Suppose that you deposit an astronomer, armed with our current knowledge of orbital mechanics, on a dome on the far side of the Moon, so that the Earth is perpetually hidden from them.

(And, of course, assume that this person has no specific knowledge about the system they're in beyond what they can glean from observations. If you will, imagine that they learned all our modern orbital mechanics and related physics in alpha centauri, and then got teleported to our Moon.)

Now, it is reasonable to expect that this person should be able to deduce from observations of the sky that the body they are on is one half of a binary system, and they should be able to measure the orbital characteristics (semi-major axis, ellipticity, inclination) as well as the position of the barycentre (much closer to the other body, corresponding to a much more massive partner). What observations are needed to deduce this? What level of observational accuracy is needed for those observations, and to what historical epoch does it correspond to? (I.e. would Tycho Brahe's kit have been sufficient? Would Galileo's? Would the ancient Greeks'? Or would this require a late-19th-century (or even later) observatory?)

(As pointed out in MartinV's answer, our astronomer might find it hard to distinguish between situations with an orbiting pair vs one single huge body. Thus, if convenient, you can assume that, via short ~100km forays from the dome, our astronomer is able to measure the lunar radius by measuring solar inclinations at different points with known distances between them, à la Erathostenes.)

  • $\begingroup$ Stellar parallaxe would definitively help a long way, and that's 19th century. $\endgroup$
    – user18466
    Commented Sep 5, 2017 at 13:26
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    $\begingroup$ @LucJ.Bourhis Stellar parallax, or at least its leading component, goes with the orbital radius around the Sun, and the lunar-orbit components would be much smaller than that, so that looks like a non-obvious solution to me (and it's not obvious that 19th-century observations would make the needed accuracy, either). I suspect the likeliest candidate is the parallax of the Sun w.r.t. the stellar background (or, equivalently, the stars' positions w.r.t. a clock synchronized with the lunar day), but I would like to know what accuracy (compared to historical references) you'd need for that. $\endgroup$ Commented Sep 5, 2017 at 13:32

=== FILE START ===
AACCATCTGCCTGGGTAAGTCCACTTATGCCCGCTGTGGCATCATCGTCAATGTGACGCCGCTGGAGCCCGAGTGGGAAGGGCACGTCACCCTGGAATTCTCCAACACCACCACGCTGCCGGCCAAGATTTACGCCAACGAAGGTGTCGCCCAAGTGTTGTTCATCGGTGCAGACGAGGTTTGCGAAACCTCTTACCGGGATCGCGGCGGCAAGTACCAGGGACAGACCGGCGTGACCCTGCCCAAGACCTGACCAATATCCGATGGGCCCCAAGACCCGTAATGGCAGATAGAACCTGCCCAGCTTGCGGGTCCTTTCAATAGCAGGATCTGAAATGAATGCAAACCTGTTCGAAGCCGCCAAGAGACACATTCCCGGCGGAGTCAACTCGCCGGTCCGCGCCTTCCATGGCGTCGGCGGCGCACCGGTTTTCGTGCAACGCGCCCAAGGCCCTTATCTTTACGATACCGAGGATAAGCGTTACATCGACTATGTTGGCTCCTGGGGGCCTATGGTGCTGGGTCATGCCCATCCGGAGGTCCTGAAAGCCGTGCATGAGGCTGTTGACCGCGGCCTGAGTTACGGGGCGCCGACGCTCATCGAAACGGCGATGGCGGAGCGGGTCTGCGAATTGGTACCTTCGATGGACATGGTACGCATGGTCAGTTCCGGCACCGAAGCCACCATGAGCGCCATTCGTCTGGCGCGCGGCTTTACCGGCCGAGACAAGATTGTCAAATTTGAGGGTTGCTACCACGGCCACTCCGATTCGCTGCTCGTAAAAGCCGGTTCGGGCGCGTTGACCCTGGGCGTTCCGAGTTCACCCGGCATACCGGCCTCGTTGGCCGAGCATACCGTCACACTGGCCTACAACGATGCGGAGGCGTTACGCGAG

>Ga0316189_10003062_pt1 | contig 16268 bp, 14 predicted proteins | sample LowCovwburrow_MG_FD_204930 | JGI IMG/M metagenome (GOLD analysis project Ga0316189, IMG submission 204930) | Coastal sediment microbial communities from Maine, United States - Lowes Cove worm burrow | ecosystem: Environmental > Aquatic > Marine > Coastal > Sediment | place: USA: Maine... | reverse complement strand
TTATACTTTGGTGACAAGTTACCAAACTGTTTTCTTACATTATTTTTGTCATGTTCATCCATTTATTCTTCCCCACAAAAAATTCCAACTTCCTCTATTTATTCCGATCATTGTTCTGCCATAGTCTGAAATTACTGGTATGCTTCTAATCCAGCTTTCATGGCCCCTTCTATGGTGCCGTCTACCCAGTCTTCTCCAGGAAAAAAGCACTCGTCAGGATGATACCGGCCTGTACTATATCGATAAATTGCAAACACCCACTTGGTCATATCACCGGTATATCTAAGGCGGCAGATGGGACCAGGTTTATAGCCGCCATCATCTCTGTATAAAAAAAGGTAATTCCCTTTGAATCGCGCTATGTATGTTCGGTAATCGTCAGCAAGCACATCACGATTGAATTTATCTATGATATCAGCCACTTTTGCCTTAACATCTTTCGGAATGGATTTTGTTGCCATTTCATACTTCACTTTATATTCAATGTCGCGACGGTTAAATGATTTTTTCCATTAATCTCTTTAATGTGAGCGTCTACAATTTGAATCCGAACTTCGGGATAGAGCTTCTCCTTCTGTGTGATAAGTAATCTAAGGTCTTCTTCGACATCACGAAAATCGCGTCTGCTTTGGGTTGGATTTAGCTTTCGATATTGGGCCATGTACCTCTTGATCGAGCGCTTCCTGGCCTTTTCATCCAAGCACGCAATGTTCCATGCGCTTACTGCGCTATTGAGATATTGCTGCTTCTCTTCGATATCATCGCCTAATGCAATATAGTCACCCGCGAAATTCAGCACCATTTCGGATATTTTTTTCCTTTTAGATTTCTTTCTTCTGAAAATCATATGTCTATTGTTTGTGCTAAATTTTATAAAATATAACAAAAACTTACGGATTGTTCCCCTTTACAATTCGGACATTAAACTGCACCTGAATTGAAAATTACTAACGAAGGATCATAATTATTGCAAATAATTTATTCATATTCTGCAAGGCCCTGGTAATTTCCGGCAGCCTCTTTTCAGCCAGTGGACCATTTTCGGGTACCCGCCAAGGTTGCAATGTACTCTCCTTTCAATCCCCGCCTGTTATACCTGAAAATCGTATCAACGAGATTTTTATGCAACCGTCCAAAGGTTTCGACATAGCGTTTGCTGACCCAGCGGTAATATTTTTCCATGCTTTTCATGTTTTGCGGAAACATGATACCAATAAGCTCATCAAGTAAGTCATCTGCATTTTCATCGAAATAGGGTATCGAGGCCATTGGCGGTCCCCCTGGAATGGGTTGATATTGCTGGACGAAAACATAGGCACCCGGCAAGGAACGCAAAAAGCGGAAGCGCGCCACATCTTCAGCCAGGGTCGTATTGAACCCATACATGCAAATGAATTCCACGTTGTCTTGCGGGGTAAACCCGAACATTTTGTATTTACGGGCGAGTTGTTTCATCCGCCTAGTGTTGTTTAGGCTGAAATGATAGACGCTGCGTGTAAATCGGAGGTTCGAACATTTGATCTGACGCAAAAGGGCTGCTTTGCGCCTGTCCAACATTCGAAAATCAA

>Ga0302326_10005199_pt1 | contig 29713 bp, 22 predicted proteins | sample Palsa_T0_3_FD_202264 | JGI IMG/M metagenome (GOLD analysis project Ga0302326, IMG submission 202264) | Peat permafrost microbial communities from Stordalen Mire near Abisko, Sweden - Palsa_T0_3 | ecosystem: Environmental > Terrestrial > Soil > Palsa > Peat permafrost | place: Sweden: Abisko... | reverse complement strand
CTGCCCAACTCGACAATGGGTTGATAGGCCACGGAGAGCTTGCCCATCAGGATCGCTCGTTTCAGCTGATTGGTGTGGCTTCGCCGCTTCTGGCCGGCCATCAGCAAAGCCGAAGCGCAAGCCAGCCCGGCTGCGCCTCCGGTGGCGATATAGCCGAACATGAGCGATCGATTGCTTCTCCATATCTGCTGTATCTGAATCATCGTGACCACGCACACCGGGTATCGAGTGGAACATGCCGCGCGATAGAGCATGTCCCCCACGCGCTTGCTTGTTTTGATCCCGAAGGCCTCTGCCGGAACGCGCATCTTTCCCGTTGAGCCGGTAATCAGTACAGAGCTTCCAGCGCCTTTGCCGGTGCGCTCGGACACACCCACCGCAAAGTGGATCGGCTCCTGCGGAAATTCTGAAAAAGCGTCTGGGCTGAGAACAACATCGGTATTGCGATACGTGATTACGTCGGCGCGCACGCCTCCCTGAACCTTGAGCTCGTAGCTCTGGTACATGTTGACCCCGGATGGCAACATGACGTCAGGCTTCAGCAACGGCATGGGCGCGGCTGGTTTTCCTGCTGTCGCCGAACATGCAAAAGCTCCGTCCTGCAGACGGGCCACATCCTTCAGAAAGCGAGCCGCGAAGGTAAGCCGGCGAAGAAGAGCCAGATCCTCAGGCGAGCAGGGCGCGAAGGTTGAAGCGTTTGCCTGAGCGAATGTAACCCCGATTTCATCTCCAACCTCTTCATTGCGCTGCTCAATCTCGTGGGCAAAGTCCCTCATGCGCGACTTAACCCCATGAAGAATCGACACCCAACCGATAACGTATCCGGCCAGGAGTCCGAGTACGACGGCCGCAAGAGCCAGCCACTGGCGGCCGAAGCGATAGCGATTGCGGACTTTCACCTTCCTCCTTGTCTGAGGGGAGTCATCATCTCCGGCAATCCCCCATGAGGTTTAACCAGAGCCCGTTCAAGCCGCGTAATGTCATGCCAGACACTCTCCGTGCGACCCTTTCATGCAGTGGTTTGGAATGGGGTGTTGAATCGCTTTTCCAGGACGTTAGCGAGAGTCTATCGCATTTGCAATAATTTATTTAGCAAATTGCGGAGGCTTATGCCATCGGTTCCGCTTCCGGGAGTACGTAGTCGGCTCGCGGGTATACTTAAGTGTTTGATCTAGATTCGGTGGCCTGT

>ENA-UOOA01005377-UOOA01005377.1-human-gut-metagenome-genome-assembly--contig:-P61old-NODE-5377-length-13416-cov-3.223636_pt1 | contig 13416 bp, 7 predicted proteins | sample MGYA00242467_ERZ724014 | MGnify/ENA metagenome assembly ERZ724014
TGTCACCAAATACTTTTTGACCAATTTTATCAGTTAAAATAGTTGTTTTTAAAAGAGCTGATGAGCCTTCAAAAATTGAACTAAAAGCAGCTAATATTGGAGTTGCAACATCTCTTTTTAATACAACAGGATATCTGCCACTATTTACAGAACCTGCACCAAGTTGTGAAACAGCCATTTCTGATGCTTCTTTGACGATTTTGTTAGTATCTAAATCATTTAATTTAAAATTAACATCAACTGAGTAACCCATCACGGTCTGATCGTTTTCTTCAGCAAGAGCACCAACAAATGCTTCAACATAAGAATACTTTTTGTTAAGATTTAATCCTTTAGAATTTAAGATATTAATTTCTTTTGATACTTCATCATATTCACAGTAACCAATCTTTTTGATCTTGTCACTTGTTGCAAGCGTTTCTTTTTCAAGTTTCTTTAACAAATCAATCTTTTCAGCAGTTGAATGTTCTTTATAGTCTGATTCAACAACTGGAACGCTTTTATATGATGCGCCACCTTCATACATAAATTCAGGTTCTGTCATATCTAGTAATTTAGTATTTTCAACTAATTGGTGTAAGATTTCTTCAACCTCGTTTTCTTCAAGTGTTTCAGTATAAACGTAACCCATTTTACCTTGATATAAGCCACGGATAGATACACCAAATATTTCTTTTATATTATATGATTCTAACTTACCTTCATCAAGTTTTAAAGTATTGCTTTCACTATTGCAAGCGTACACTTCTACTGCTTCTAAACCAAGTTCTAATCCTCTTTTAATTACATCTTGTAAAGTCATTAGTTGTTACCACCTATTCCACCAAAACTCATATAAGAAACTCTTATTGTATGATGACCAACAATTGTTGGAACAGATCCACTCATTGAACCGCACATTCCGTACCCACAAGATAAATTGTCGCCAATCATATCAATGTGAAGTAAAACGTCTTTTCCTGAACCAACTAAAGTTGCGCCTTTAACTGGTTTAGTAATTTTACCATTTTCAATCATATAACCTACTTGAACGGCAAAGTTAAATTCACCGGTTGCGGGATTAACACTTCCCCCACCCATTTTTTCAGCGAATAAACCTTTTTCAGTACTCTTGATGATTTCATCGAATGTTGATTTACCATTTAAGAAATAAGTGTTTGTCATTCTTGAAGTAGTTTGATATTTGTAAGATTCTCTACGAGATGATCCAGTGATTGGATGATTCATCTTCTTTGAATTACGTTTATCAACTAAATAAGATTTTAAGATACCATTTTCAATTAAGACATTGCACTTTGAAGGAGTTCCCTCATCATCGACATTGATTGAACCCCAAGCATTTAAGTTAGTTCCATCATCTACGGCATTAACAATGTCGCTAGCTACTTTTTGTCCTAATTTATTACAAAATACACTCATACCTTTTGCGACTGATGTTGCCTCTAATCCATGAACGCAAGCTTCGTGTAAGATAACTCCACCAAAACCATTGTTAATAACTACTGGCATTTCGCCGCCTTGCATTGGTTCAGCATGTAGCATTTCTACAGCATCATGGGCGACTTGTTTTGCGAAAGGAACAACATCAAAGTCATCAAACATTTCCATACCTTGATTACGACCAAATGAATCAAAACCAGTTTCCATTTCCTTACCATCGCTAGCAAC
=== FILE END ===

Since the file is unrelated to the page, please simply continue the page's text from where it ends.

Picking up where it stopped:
• $\begingroup$ Sure! This is not what I had in mind. Historically, the fact that the Moon is observable from Earth was instrumental in measuring the distance Earth-Sun from which a lot hinges afaiu. I was thinking of using parallax to get a handle on that distance. $\endgroup$
    – user18466
    Commented Sep 5, 2017 at 13:44
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    $\begingroup$ Still the half-month parallax might be useful for something like Mars. The Moon's orbital diameter is ~0.0026 AU, Mars can be ~1AU out, so that angle is ~0.0052 radians or 0.3 degrees, no? Not sure how those compare to stellar parallax observations over the years but it seems like that might shift Mars' position relative to distant stars in an observable way. $\endgroup$
    – CR Drost
    Commented Sep 11, 2017 at 2:35
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    $\begingroup$ I wonder if the Moon's 5 degree inclination would be enough. (5.14 degrees), that works out to about a 9% of it's orbital distance up and down every 29 days) or 1/6th of 1 degree relative to the sun. Relative to Mars on close pass, a bit less. 14 days observing Mars move up or down but not in a consistent way, as in, sometimes up, sometimes down, might be the most noticeable. $\endgroup$